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1. Positive interim report

The state of the road map is better than it looks. Outwardly, Israel has embarked on a noisy media campaign that paints in black and gloomy colors the way Palestinian Prime Minister Mahmoud Abbas (Abu Mazen) is doing his part in the Aqaba process, but in internal discussions in Jerusalem, more balanced assessments are being heard. As the period of the hudna (cease-fire) approaches its mid-point, the interim evaluation is that its benefits are greater than its damages and there is a reasonable chance that it will be extended beyond the three months allotted to it.

In the plus column, qualified sources list the following categories of Palestinian behavior: a dramatic decrease in incitement, zero terror attacks in the north and central Gaza Strip, economic improvement, and a sense of relief among the Palestinian population in the Strip and in the cities the Israel Defense Forces have evacuated in the West Bank. In the Palestinian debit column: activity by rebellious Fatah elements in the southern part of the Gaza Strip (Rafah and Khan Yunis) as well as in Jenin, Nablus and Bethlehem.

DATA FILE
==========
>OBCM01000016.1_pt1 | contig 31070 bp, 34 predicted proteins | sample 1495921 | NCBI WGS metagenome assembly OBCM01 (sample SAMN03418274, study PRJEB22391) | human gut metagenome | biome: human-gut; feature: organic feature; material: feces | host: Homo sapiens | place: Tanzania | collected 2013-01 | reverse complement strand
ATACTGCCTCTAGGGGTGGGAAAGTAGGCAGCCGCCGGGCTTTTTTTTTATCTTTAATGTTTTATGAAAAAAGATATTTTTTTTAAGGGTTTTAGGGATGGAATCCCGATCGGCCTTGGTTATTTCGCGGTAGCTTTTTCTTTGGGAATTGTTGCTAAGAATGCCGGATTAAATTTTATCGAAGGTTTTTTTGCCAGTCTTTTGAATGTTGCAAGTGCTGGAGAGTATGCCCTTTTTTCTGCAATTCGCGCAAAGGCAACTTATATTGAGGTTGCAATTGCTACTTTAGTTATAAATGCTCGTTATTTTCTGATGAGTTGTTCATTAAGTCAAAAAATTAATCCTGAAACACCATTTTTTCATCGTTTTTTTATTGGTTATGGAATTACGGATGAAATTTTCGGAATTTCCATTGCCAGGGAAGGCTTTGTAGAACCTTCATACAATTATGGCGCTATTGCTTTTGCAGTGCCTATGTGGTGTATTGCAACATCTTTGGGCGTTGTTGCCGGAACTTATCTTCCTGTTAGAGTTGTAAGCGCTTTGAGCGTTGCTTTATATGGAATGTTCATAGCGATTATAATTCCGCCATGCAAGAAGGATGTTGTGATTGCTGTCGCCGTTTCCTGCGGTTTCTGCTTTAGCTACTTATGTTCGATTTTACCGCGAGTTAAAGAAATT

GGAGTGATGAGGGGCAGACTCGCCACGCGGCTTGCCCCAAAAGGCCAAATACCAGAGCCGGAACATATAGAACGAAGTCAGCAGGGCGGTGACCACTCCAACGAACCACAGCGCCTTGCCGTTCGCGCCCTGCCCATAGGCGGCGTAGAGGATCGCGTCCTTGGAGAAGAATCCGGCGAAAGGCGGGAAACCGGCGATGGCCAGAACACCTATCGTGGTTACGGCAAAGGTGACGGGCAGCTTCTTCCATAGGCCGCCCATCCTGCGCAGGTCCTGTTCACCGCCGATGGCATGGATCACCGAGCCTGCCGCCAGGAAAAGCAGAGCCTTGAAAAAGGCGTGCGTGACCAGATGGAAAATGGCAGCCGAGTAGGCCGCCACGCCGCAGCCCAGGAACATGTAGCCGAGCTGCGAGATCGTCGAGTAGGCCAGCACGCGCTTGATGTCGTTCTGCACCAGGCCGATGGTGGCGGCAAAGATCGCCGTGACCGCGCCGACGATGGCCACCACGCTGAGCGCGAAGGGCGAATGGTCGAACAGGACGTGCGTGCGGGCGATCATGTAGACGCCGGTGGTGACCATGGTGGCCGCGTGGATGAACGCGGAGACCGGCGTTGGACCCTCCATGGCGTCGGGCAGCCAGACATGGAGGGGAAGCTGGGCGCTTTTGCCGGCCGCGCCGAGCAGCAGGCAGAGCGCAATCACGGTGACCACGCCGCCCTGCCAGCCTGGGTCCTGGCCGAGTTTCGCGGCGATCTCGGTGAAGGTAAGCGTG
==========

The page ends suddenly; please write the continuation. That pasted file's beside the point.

Conclusions: At the moment, Hamas and Islamic Jihad are refraining from carrying out terror attacks; Mohammed Dahlan's control of the Fatah is not complete; the Palestinian population is feeling that it is benefiting from the cease-fire and therefore the noncompliant organizations will, in the meantime, refrain from disturbing its serenity. It is true that they are asking themselves until when they have to show forbearance and whether this self-restraint is not harming their interests, but for the moment they will not act contrary to the public will and therefore will take care not to carry out terror attacks so as not to provide Israel with an excuse to respond with force.

This picture of the situation poses a problem for the decision-makers in Jerusalem: How should they act in order to impel Abu Mazen to dismantle the terror infrastructure? In Jerusalem, they admit that the term "terror infrastructure," from the defense establishment language factory, is too inflated. The Israeli demands of Abu Mazen and Dahlan are defined: to stop terrorists on their way to carry out attacks (and not to stop them with mere warnings); to confiscate equipment used to develop and produce Qassam rockets; to stop the flow of money to fund terror activities; to fire preachers who incite against Israel; and to prevent unauthorized people from moving outdoors when they are armed. At present the Palestinian Authority is not carrying out these actions, on the grounds that it fears a civil war.